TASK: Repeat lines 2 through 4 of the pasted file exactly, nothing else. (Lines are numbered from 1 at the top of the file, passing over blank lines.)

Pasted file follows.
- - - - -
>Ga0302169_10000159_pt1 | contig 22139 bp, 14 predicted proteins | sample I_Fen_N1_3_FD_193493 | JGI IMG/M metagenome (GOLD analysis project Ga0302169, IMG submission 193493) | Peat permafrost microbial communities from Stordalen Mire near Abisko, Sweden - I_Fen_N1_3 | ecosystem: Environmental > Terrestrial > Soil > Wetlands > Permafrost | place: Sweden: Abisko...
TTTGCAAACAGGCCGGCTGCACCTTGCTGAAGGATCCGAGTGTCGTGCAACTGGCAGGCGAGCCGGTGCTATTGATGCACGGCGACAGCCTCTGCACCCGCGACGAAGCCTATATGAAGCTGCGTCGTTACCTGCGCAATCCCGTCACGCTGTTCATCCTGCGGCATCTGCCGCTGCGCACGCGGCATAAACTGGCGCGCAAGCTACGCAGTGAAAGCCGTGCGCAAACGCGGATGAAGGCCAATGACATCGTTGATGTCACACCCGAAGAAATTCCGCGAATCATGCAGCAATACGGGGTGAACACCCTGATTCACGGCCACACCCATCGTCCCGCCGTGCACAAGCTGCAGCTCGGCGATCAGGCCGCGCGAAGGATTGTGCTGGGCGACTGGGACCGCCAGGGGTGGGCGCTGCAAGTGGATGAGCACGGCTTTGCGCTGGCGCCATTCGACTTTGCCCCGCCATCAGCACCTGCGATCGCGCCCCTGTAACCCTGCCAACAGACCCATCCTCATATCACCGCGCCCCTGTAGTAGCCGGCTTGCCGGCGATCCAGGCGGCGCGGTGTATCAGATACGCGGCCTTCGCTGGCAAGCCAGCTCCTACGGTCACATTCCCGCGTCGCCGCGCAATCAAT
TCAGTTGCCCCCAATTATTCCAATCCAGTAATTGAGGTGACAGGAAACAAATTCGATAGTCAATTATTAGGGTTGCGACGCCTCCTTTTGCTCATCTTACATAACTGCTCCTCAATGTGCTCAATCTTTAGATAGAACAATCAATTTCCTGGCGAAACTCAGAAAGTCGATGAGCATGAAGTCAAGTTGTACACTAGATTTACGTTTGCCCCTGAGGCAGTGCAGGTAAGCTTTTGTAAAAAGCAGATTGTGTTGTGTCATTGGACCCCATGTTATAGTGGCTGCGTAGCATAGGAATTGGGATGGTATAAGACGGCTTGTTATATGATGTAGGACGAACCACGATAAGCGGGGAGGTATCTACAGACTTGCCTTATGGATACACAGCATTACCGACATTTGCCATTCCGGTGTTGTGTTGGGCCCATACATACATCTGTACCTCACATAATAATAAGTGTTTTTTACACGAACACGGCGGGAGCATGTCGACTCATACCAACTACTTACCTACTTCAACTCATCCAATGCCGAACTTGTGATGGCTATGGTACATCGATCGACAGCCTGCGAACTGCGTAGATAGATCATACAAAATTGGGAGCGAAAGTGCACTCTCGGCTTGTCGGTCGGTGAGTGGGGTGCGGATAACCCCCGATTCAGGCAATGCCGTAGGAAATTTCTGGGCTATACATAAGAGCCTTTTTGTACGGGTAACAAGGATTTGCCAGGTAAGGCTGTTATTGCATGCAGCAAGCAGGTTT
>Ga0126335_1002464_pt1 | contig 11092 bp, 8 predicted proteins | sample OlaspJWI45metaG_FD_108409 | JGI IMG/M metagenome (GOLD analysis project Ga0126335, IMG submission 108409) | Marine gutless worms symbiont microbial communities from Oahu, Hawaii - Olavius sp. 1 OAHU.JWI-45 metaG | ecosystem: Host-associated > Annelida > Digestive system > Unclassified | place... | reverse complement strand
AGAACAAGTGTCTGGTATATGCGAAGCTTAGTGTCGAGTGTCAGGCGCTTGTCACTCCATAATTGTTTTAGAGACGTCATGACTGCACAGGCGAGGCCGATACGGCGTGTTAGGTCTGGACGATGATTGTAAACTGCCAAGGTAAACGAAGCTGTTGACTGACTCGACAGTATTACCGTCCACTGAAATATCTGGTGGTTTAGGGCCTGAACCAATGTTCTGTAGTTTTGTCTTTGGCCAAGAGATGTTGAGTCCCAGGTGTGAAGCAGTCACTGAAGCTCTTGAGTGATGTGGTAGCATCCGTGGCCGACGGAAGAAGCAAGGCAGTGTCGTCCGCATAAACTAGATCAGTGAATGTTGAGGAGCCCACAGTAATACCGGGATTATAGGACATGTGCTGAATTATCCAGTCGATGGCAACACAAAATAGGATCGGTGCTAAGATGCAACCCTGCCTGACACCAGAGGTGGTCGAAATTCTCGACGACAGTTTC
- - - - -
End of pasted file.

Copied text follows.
TTTGCAAACAGGCCGGCTGCACCTTGCTGAAGGATCCGAGTGTCGTGCAACTGGCAGGCGAGCCGGTGCTATTGATGCACGGCGACAGCCTCTGCACCCGCGACGAAGCCTATATGAAGCTGCGTCGTTACCTGCGCAATCCCGTCACGCTGTTCATCCTGCGGCATCTGCCGCTGCGCACGCGGCATAAACTGGCGCGCAAGCTACGCAGTGAAAGCCGTGCGCAAACGCGGATGAAGGCCAATGACATCGTTGATGTCACACCCGAAGAAATTCCGCGAATCATGCAGCAATACGGGGTGAACACCCTGATTCACGGCCACACCCATCGTCCCGCCGTGCACAAGCTGCAGCTCGGCGATCAGGCCGCGCGAAGGATTGTGCTGGGCGACTGGGACCGCCAGGGGTGGGCGCTGCAAGTGGATGAGCACGGCTTTGCGCTGGCGCCATTCGACTTTGCCCCGCCATCAGCACCTGCGATCGCGCCCCTGTAACCCTGCCAACAGACCCATCCTCATATCACCGCGCCCCTGTAGTAGCCGGCTTGCCGGCGATCCAGGCGGCGCGGTGTATCAGATACGCGGCCTTCGCTGGCAAGCCAGCTCCTACGGTCACATTCCCGCGTCGCCGCGCAATCAAT
TCAGTTGCCCCCAATTATTCCAATCCAGTAATTGAGGTGACAGGAAACAAATTCGATAGTCAATTATTAGGGTTGCGACGCCTCCTTTTGCTCATCTTACATAACTGCTCCTCAATGTGCTCAATCTTTAGATAGAACAATCAATTTCCTGGCGAAACTCAGAAAGTCGATGAGCATGAAGTCAAGTTGTACACTAGATTTACGTTTGCCCCTGAGGCAGTGCAGGTAAGCTTTTGTAAAAAGCAGATTGTGTTGTGTCATTGGACCCCATGTTATAGTGGCTGCGTAGCATAGGAATTGGGATGGTATAAGACGGCTTGTTATATGATGTAGGACGAACCACGATAAGCGGGGAGGTATCTACAGACTTGCCTTATGGATACACAGCATTACCGACATTTGCCATTCCGGTGTTGTGTTGGGCCCATACATACATCTGTACCTCACATAATAATAAGTGTTTTTTACACGAACACGGCGGGAGCATGTCGACTCATACCAACTACTTACCTACTTCAACTCATCCAATGCCGAACTTGTGATGGCTATGGTACATCGATCGACAGCCTGCGAACTGCGTAGATAGATCATACAAAATTGGGAGCGAAAGTGCACTCTCGGCTTGTCGGTCGGTGAGTGGGGTGCGGATAACCCCCGATTCAGGCAATGCCGTAGGAAATTTCTGGGCTATACATAAGAGCCTTTTTGTACGGGTAACAAGGATTTGCCAGGTAAGGCTGTTATTGCATGCAGCAAGCAGGTTT
>Ga0126335_1002464_pt1 | contig 11092 bp, 8 predicted proteins | sample OlaspJWI45metaG_FD_108409 | JGI IMG/M metagenome (GOLD analysis project Ga0126335, IMG submission 108409) | Marine gutless worms symbiont microbial communities from Oahu, Hawaii - Olavius sp. 1 OAHU.JWI-45 metaG | ecosystem: Host-associated > Annelida > Digestive system > Unclassified | place... | reverse complement strand